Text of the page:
“There was nothing here, and that's kind of how we wanted it. So we’ve drawn a plan up of what we'd like that the property to look like in 10 years time. We figured we wanted to build the main infrastructure first and everything else will come into play around that. The arena was the first thing we built.” 

The arena Abe refers to is not merely a patch of sand in a paddock; it features a 32m x 30m x 5m clear span fully galvanised cover, built by the team at ABC Sheds.


ABC Sheds Abe Graham's shed in construction2

An impressive structure, Abe's investment in an ABC Sheds covered arena is paying off


“To build the arena I have at my age, a lot of people said, ‘you’re mad investing in something so expensive so early’. I said, ‘I feel that if you’re going to be a builder, the first thing you do is go and buy decent tools’.” 

The way Abe sees it, if having the arena boosts his working capacity from the beginning, it will pay for itself over time. “I've got a little thermometer, and as a rule it's about an eight-degree difference between outside and under the arena. On a 45 degree day, it's the difference between working horses and not, and making money or not,” he explains. “Plus I can enjoy it now for the next 30 years of my career!”

Abe explains that building the arena first wasn’t just about getting the right tools for the job from the get-go; it will also help to plan how the rest of the property is laid out.

“With cutting horses, it’s pretty important where cattle come from; with cattle being a herd animal, when they are worked, they tend to pull from where they came from. So putting the arena where we have, it'll dictate where we end up building the cattle yards and different things like that as time goes by. We wanted the arena to be the centrepiece of the place, and everything else will work off that.”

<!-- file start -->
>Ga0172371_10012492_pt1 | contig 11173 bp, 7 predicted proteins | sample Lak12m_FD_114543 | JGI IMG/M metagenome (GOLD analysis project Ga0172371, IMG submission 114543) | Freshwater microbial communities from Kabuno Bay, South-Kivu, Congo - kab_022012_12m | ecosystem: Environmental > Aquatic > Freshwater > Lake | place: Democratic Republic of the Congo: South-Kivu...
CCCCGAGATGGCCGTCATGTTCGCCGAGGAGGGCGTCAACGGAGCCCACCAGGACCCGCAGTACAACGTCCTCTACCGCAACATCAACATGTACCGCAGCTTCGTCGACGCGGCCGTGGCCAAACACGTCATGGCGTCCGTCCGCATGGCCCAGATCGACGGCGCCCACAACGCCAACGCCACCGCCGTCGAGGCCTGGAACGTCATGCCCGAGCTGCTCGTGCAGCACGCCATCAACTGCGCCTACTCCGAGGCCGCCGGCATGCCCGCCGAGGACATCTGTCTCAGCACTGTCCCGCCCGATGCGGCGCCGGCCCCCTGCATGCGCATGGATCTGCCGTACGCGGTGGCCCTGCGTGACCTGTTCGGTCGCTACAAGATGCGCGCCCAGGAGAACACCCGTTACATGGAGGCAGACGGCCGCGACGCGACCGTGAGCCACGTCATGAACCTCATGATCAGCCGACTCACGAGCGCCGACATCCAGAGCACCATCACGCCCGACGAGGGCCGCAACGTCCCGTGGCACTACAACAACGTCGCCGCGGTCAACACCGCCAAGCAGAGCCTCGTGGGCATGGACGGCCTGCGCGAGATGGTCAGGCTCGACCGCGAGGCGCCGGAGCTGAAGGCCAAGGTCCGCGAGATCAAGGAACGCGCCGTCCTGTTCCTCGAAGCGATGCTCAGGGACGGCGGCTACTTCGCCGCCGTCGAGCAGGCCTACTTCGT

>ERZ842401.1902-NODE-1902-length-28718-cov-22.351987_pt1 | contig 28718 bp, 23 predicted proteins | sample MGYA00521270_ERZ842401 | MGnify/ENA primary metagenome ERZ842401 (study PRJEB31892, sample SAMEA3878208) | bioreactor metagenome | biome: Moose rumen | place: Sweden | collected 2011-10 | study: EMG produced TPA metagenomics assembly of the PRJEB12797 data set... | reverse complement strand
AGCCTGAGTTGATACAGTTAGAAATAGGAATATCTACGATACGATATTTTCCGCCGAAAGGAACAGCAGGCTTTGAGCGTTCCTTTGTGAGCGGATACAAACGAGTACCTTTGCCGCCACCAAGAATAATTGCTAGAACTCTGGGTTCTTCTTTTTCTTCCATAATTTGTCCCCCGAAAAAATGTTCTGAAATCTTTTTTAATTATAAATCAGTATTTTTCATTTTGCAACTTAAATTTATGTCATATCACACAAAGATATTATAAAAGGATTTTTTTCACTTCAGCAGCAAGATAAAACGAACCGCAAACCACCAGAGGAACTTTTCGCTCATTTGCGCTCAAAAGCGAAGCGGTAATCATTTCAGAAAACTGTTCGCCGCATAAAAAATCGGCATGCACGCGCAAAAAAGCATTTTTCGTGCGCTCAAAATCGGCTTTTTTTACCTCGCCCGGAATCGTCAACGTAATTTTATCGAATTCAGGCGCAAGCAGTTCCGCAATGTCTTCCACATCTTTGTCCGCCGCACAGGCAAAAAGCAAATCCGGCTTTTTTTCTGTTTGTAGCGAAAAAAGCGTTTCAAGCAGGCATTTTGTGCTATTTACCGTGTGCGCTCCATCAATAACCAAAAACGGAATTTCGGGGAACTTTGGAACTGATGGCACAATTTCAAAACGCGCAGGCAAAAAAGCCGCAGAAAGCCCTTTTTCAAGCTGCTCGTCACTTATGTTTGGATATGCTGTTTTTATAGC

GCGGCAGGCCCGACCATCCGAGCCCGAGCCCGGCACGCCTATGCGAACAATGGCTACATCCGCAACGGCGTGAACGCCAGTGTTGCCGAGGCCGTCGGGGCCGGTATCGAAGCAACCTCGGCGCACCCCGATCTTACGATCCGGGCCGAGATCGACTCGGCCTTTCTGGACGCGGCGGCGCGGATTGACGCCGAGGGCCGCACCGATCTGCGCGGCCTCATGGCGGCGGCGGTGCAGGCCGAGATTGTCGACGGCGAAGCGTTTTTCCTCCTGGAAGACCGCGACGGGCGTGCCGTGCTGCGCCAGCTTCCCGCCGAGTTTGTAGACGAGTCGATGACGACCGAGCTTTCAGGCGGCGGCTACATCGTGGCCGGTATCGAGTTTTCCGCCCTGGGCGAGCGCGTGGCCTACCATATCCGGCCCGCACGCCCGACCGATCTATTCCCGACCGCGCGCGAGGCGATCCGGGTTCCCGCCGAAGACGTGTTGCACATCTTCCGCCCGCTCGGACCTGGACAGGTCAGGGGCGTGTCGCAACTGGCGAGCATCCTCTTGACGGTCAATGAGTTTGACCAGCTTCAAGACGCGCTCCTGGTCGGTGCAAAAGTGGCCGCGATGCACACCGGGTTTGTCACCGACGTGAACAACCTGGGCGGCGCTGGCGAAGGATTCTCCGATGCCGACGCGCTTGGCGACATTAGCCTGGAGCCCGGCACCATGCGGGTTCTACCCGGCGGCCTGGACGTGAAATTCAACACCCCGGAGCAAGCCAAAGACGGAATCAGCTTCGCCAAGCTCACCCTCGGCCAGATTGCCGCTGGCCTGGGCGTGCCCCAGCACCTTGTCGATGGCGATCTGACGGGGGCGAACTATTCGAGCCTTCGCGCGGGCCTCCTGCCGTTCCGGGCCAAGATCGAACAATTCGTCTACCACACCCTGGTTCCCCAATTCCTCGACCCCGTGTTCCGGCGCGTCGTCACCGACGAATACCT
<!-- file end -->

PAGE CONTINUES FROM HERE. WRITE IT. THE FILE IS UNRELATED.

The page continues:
Abe speaks highly of the team at ABC Sheds. “They were unbelievable… they were really good to deal with the whole way along. I went to the website and filled out a form for a quote. The guy I dealt with initially, Huxley, he was on the blower within a couple of hours to talk to me about it!” This prompt reply was in contrast to some other quotes Abe requested — one of which landed on his desk months later, the day after the arena had already been constructed!

“The process took probably three or four months, between the quote, designing it, getting everything sorted through council, and then construction. ABC Sheds came up with a lot of different things that I would have never thought of. For example, my project co-ordinator, Alexander, suggested that we drill holes so that we could bolt on awnings if we wanted to down the track.  I’m very happy with the quality of it; it’s going nowhere!” Once the cover was installed, Abe constructed the fencing around it and has been since working cattle under it for a couple of weeks now — and he’s certainly enjoying having his own facilities to make use of. “Where the arena is situated here, we can sit on the hill here and look back to the lights of Rocky of a night time. It's a pretty cool spot.”


ABC Sheds Abe Graham completed covered arena


With the new property up and running and 20 horses in work, Abe is certainly busy. “My dad helps me most days. I chip away at the young horses on my own in the mornings, and then he shows up after work to give me a hand to work horses in the afternoons,” says Abe, explaining that his parents live close by.

Last year was certainly a year of growth and change for Abe. Equipped with knowledge from multiple legends of the sport, a supportive family, and a well-appointed new property, 2021 is no doubt shaping up to be exciting.

This article was written in conjunction with ABC Sheds.


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© copyright. Equestrian Life. Friday, 16 April 2021